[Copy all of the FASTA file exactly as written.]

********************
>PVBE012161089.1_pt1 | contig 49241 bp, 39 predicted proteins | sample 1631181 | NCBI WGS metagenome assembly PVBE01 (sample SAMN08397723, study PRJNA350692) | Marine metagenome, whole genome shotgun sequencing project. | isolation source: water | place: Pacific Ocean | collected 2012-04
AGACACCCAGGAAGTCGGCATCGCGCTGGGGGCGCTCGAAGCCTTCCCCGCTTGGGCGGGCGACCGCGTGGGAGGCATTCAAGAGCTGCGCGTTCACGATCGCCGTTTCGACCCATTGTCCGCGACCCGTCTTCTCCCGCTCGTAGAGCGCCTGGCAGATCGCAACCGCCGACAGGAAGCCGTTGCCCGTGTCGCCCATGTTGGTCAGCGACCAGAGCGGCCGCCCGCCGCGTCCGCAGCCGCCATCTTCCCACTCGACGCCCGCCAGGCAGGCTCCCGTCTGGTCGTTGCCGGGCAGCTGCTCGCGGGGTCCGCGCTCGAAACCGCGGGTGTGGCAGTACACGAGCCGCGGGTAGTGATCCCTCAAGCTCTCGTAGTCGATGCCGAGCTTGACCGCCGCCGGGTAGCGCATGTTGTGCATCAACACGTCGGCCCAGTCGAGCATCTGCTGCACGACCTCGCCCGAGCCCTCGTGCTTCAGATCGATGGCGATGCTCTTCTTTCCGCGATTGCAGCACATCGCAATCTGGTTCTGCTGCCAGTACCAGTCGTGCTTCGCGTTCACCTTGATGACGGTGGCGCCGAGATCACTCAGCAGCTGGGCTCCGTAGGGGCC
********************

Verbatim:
>PVBE012161089.1_pt1 | contig 49241 bp, 39 predicted proteins | sample 1631181 | NCBI WGS metagenome assembly PVBE01 (sample SAMN08397723, study PRJNA350692) | Marine metagenome, whole genome shotgun sequencing project. | isolation source: water | place: Pacific Ocean | collected 2012-04
AGACACCCAGGAAGTCGGCATCGCGCTGGGGGCGCTCGAAGCCTTCCCCGCTTGGGCGGGCGACCGCGTGGGAGGCATTCAAGAGCTGCGCGTTCACGATCGCCGTTTCGACCCATTGTCCGCGACCCGTCTTCTCCCGCTCGTAGAGCGCCTGGCAGATCGCAACCGCCGACAGGAAGCCGTTGCCCGTGTCGCCCATGTTGGTCAGCGACCAGAGCGGCCGCCCGCCGCGTCCGCAGCCGCCATCTTCCCACTCGACGCCCGCCAGGCAGGCTCCCGTCTGGTCGTTGCCGGGCAGCTGCTCGCGGGGTCCGCGCTCGAAACCGCGGGTGTGGCAGTACACGAGCCGCGGGTAGTGATCCCTCAAGCTCTCGTAGTCGATGCCGAGCTTGACCGCCGCCGGGTAGCGCATGTTGTGCATCAACACGTCGGCCCAGTCGAGCATCTGCTGCACGACCTCGCCCGAGCCCTCGTGCTTCAGATCGATGGCGATGCTCTTCTTTCCGCGATTGCAGCACATCGCAATCTGGTTCTGCTGCCAGTACCAGTCGTGCTTCGCGTTCACCTTGATGACGGTGGCGCCGAGATCACTCAGCAGCTGGGCTCCGTAGGGGCC